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Premiums on the health insurance private market — that’s the kind people buy out of their own pockets — have been growing steadily since 2008, according to a new report published Thursday.
The report, released by the nonprofit Commonwealth Fund, is aimed at preempting complaints that Obamacare has made premiums soar.
“From 2008 to 2010, premiums grew by 10 percent or more per year,” Jonathan Gruber of the Massachusetts Institute of Technology, one of the architects of the 2010 Affordable Care Act, wrote in the report.
“These results provide important guidance for interpreting the rate increases we will see over 2014 to 2015 in state marketplaces. They suggest that strong conclusions about rate effects of the ACA cannot be gleaned from individual insurance filings or even from single states," it adds, and that any rise should be compared with increases of 10 percent or more before the law took effect.
Insurance companies are finalizing what the premiums will be for policies offered for the 2015 insurance year, and everyone projects they’ll go up at least a little.
Policies now have to cover a lot more than they were required to before, so experts say it’s natural to expect premiums to go up. “The Affordable Care Act requires insurers to offer a comprehensive product to consumers who must buy health insurance on their own,” said Commonwealth Fund President Dr. David Blumenthal.
“A cancer survivor can’t be turned away or charged a higher price, a person with diabetes can’t be offered a policy that doesn’t cover their treatment, and a young family is now guaranteed maternity care when they need it.”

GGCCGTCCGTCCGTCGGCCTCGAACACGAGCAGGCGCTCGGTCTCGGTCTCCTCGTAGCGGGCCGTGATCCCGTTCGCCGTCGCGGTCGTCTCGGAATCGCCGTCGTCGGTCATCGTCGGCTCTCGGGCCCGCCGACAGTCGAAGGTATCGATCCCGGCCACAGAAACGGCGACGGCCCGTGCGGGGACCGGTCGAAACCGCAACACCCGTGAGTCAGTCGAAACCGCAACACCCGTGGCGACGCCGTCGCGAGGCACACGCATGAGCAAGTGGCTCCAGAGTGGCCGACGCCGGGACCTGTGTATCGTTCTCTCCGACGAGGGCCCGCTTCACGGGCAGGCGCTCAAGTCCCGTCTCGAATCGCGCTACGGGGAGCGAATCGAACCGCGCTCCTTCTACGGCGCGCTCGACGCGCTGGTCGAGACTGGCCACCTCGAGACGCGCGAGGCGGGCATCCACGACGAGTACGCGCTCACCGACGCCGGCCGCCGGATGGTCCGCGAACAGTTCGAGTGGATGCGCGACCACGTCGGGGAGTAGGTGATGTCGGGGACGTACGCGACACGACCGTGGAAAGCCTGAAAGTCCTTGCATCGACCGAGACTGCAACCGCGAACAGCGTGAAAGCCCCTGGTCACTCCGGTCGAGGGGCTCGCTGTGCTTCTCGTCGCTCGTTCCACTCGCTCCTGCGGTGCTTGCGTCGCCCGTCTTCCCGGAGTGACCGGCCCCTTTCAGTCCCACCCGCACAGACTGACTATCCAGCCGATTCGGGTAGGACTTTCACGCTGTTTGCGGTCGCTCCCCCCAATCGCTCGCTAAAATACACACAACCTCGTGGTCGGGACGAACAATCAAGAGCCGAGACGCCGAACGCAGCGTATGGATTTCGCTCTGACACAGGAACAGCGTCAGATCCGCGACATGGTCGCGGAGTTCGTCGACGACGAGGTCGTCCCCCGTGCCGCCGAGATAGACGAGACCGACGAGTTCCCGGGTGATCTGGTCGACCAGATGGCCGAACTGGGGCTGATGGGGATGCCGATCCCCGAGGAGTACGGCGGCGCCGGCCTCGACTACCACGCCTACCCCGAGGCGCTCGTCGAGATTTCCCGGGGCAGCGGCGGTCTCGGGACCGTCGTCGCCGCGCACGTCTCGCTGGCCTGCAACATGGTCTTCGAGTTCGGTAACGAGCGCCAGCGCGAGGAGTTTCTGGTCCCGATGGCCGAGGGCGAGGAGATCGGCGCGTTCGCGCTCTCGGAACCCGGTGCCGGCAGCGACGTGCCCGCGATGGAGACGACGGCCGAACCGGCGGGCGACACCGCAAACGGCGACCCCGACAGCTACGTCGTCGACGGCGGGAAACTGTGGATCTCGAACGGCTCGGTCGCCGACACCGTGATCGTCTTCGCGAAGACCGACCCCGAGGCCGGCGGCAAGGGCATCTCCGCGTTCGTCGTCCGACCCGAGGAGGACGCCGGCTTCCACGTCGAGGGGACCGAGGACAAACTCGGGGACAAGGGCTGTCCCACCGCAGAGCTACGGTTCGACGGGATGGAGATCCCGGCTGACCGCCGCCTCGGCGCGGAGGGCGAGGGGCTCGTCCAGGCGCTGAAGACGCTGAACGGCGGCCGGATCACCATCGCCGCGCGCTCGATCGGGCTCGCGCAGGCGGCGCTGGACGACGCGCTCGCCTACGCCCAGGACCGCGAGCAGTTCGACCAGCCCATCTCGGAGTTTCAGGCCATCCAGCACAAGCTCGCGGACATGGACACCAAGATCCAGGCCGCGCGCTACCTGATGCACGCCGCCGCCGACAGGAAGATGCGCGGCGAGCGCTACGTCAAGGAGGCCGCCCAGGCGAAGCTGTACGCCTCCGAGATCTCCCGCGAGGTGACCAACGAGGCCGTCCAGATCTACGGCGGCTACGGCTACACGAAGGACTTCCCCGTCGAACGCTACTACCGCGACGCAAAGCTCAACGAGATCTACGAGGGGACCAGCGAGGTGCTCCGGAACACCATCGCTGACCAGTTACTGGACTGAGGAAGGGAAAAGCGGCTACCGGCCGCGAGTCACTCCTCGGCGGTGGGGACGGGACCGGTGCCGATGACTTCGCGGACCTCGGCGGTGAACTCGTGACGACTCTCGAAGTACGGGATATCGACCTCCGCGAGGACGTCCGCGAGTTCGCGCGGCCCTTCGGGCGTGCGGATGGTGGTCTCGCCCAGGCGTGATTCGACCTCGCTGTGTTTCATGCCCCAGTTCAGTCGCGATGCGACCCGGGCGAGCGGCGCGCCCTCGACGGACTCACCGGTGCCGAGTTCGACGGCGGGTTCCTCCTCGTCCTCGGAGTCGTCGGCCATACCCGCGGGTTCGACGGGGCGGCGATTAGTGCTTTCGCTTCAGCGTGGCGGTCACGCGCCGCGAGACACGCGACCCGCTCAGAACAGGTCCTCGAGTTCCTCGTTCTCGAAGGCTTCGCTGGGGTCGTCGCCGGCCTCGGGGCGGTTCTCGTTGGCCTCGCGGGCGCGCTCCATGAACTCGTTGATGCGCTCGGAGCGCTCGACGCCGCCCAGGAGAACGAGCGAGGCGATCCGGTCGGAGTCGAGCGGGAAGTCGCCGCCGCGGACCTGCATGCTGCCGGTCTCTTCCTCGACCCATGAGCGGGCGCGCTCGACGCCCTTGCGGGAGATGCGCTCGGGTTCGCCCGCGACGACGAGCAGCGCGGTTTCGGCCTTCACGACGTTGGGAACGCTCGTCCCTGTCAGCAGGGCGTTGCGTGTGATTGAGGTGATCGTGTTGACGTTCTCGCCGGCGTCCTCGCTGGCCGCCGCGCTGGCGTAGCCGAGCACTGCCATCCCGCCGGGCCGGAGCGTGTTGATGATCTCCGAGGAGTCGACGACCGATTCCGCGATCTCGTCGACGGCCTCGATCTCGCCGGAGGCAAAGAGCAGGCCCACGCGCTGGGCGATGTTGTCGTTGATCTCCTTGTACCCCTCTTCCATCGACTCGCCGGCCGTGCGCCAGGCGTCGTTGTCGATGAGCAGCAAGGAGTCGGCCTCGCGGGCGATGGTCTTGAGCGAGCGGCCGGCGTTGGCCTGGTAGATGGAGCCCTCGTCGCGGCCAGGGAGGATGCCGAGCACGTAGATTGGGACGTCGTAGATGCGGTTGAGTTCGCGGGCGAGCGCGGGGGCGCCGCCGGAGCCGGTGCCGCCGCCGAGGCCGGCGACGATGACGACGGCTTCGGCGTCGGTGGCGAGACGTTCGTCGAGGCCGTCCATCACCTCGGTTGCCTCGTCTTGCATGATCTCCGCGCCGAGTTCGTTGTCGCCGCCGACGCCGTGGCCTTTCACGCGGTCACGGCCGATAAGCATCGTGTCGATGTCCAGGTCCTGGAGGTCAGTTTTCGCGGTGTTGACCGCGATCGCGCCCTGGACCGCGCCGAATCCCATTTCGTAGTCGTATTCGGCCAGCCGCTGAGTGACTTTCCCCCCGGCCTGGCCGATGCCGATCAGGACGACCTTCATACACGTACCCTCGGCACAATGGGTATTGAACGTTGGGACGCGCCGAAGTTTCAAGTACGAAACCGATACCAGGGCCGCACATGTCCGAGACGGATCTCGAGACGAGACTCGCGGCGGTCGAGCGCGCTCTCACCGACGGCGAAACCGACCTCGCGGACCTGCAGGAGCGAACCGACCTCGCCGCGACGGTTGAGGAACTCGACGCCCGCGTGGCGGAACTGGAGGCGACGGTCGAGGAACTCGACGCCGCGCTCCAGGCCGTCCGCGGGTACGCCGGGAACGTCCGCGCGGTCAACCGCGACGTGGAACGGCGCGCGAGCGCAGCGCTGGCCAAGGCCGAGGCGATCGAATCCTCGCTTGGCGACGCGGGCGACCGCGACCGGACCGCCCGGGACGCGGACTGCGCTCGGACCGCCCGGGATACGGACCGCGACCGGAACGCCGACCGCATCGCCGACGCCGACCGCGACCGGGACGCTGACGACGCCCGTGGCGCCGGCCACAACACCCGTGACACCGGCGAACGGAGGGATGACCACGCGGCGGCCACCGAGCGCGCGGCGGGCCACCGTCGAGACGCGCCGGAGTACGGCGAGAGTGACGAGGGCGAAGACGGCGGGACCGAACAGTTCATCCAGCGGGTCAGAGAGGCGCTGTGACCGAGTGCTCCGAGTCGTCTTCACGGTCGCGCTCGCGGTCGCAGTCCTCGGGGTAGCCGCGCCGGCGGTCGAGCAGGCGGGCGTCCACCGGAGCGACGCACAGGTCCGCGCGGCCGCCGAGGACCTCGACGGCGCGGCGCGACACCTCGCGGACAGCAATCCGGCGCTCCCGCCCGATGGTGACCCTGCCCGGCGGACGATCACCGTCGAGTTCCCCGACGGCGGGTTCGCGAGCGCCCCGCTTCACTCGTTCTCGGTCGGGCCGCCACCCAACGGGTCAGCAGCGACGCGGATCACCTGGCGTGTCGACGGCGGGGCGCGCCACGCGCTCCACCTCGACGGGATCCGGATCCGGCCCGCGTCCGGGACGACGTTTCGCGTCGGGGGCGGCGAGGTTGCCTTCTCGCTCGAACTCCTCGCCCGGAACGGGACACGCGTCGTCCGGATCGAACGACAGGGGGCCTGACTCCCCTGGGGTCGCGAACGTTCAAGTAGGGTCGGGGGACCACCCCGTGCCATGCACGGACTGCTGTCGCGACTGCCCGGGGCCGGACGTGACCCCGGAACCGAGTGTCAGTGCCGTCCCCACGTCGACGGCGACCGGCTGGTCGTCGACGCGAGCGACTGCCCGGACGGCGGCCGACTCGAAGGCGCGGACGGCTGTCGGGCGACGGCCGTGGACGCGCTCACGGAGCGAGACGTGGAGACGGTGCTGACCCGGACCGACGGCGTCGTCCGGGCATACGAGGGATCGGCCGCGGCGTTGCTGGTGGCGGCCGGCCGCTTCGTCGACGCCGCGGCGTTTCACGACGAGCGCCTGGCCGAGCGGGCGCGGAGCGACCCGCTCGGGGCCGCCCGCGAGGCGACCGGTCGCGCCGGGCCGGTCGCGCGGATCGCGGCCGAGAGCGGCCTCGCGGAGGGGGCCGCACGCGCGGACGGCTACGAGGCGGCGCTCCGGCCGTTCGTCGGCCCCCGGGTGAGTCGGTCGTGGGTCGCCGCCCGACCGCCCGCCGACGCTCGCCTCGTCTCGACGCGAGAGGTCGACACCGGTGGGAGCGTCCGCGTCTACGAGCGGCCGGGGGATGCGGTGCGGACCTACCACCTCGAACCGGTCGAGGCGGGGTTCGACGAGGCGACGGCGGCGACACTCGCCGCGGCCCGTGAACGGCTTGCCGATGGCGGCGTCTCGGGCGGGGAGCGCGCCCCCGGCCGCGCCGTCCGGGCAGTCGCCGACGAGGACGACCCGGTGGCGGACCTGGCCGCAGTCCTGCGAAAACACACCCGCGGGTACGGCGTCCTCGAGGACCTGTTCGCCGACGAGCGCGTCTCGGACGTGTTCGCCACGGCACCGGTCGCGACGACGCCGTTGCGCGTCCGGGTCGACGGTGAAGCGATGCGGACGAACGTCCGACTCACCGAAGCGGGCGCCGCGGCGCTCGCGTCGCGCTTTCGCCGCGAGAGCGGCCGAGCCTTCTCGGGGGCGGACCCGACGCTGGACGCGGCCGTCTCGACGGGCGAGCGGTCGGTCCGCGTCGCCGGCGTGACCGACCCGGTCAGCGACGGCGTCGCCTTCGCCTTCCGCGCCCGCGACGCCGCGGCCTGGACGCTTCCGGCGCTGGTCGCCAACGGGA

Before the new policies were offered on state-based health insurance exchanges, experts estimate 14 million people bought their own coverage because they didn’t get it through their jobs. The Obama administration says 8 million people have signed up for plans on the exchanges and says several million more have gained coverage through expanded Medicaid programs in about half the states.
In a separate report, Gallup said the rate of people without any health insurance has plummeted from 18 percent at the end of last year to 13.4 percent in April and May.
After an outcry over President Barack Obama’s broken promise that people could keep policies they liked, the administration allowed insurers to continue issuing policies it considers substandard for two more years. It’s not clear right now just how many people will keep paying for their own policies on the individual market and how many of these policies will offer bare-bones coverage.
Commonwealth commissioned the National Opinion Research Center to survey buyers of individual policies. “Nationally, premiums in the full NORC sample rose by 9.9 percent in 2008, 10.8 percent in 2009, and 11.7 percent in 2010,” the report reads.
Republicans have promised to continue to attack the Affordable Care Act.